The History of IBM Innovation — An Interactive Timeline
In today’s world, we consider tech companies fast-moving businesses whose longevity can be a detriment.
Innovation is the name of the game—if you can’t change with the times, you’re done for. Nowhere has this been more evident than in the computer world.
In the 1990s, AOL was the only game in town. The world went through the dot-com boom and bust of the early 2000s, seeing numerous stars rise only to explode: Webvan online grocery store, eToys.com, TheGlobe.com social networking service, Pets.com, and many more. Nokia and Motorola used to dominate cell phone sales.
Computer hardware and software manufacturers have fared better. Gateway may have crashed, but Apple and Microsoft have stood the test of time through numerous ups and downs.
Yet, their trajectories can’t even touch the biggest name in technology innovation: IBM.
The One Company That Has Truly Changed the World (and We’re Not Done Yet)
Since its inception in 1891 as the Dayton Scale Company, IBM hasn’t focused on building a product. Instead, the focus has been to improve both life and society through products and services.
That may seem like a lofty mission, but as The History of IBM Interactive Timeline shows, it has more than been achieved.
Here are a few of our favorite moments that show how IBM has changed the world for the better thanks to its longevity and continued innovation.
1946: The Nuremberg Trials
It may seem macabre, but without IBM, it would have been difficult to prosecute Nazi Germany’s most notorious war criminals.
IBM developed a translation system consisting of microphones and headsets that would ultimately expedite the Nuremberg trails. The languages of English, German, Russian, and French were simultaneously translated nearly instantaneously.
While the system heavily relied on actual human interpreters, the technology was a giant leap forward in international language translation.
1956: The World’s First Self-Learning Program
Arthur Samuel is viewed as the pioneer of both computer gaming and artificial intelligence. With the assistance of an IBM 704, he developed a program around checkers, allowing the computer to learn from past games as it took on human opponents.
And thus, the seeds of modern videogaming and cognitive computing were planted, eventually bearing the fruit that is the IBM Watson supercomputer.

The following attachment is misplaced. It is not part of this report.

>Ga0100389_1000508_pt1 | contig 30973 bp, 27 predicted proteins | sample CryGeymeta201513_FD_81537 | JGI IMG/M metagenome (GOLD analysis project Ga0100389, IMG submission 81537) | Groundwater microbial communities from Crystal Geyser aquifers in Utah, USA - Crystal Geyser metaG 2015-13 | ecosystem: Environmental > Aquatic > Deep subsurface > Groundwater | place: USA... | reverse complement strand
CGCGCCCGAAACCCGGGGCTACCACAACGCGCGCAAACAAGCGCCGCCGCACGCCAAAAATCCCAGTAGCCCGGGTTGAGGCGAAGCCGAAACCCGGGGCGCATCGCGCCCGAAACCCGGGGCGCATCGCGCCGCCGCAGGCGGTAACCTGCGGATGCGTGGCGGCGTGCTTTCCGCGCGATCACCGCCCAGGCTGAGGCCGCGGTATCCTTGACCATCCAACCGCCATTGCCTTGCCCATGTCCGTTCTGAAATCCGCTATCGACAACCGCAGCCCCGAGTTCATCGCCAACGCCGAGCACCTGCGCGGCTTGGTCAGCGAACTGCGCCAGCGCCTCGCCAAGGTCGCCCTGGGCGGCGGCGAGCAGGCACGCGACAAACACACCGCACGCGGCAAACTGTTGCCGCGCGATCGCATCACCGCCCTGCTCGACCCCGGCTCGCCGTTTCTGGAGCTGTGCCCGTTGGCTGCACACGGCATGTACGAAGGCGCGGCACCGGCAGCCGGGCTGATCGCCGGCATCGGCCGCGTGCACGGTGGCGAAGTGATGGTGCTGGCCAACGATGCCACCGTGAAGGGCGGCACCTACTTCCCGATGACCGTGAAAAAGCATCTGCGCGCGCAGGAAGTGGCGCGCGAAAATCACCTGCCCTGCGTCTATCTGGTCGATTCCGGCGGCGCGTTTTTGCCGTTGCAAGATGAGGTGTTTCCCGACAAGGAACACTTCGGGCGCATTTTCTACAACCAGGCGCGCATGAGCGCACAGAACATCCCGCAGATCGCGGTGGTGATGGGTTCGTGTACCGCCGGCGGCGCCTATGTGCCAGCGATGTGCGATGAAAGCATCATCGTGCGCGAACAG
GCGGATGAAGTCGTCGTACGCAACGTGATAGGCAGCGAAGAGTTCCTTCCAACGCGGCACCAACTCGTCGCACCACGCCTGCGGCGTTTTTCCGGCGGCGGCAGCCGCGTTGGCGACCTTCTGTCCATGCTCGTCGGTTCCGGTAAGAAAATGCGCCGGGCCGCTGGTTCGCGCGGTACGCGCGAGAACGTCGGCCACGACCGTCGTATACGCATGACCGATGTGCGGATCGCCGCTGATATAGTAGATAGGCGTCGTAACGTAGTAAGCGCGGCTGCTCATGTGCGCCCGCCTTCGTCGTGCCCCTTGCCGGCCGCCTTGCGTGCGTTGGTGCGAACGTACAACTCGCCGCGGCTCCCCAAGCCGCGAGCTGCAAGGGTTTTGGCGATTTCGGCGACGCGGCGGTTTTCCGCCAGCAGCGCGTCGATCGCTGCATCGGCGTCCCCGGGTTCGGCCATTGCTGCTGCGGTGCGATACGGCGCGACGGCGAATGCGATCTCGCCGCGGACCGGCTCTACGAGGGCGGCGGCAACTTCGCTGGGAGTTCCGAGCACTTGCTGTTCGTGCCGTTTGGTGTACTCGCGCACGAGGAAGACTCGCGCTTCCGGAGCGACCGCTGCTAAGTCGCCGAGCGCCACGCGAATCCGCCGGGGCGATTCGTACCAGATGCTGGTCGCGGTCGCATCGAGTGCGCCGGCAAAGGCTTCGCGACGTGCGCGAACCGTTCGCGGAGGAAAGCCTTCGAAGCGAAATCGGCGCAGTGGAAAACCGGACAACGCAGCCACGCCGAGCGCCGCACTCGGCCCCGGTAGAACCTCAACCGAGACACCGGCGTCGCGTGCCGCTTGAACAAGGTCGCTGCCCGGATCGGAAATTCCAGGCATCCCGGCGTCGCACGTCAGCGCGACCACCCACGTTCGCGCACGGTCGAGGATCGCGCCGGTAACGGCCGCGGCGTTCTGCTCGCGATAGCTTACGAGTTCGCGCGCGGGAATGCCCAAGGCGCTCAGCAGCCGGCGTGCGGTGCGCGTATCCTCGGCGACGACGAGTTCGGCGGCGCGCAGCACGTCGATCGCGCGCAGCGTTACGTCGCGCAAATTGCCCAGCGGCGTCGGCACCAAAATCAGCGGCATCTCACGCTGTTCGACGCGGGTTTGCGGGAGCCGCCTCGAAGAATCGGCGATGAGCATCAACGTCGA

1970: The Birth of Credit Cards
Yes, this was IBM, too. In partnership with American Express, IBM kicked off electronic card payments with engineer Forrest Parry’s creation of the magnetic stripe.
Although Parry received credit, much of it should go to his wife. He was stuck on how to affix this form of magnetic media to plastic. She suggested using the clothing iron—and it worked!
1992: The First POWER Microprocessor
Welcome to the birth of the POWER1. Based on this first chip, IBM has built an entirely new OpenPOWER world, spawning even more entries onto the IBM Interactive Timeline.
In 2007, IBM’s Power Architecture traveled to Mars as an integral component of the Phoenix Mars Lander.
Then, in 2013, IBM teamed up with Google, Ubuntu, and hundreds of other companies to form the OpenPOWER Foundation, an organization dedicated to sharing ideas and technology to grow the developer community, using Power Architecture as its foundation.
1997 and 2011: Let the Games Begin
These 2 years are milestones in machine intelligence. 1997 saw IBM’s Deep Blue defeat grandmaster and world chess champion Garry Kasparov in match play.
In 2011, IBM Watson was pitted against Ken Jennings and Brad Rutter on what were some of the most viewed segments of the popular game Jeopardy!
The Watson Jeopardy! Machine consisted of 10 racks of 10 Power 750 servers, and the roar of its cooling system meant an avatar had to represent the machine at the podium.
2016: Watson Walks the Red Carpet
Actually, Karolina Kurkova did the walking, but Watson stole the show. Kurkova wore the Watson/Marchesa cognitive dress, a one-of-a-kind garment that conveyed human emotions through color, lighting up the 2016 Manus x Machina-themed Met Gala ball.
2016: CRISPR Meets IBM
CRISPR stands for Clustered Regularly Interspaced Short Palindromic Repeats. That’s quite the mouthful, but what it does is even more impressive than its full name.
CRISPR allows for gene editing. In 2016, IBM and CRISPR teamed up to remove the HIV-1 virus from live mice. Recently, CRISPR has come to the aid of colon cancer research.
With the power of IBM cognitive computing, CRISPR and IBM may very well take on all known diseases, extending the lifespans of humans.
IBM Marches into the Future
IBM continues to be a success because we continue to use our past to propel our future. We are always innovating and always pushing towards new discoveries to benefit human life.
Visit The History of IBM Interactive Timeline and witness our history firsthand.
You’ll also get another cool surprise – a glimpse into our future and what we’ll be up to during the next 30 years!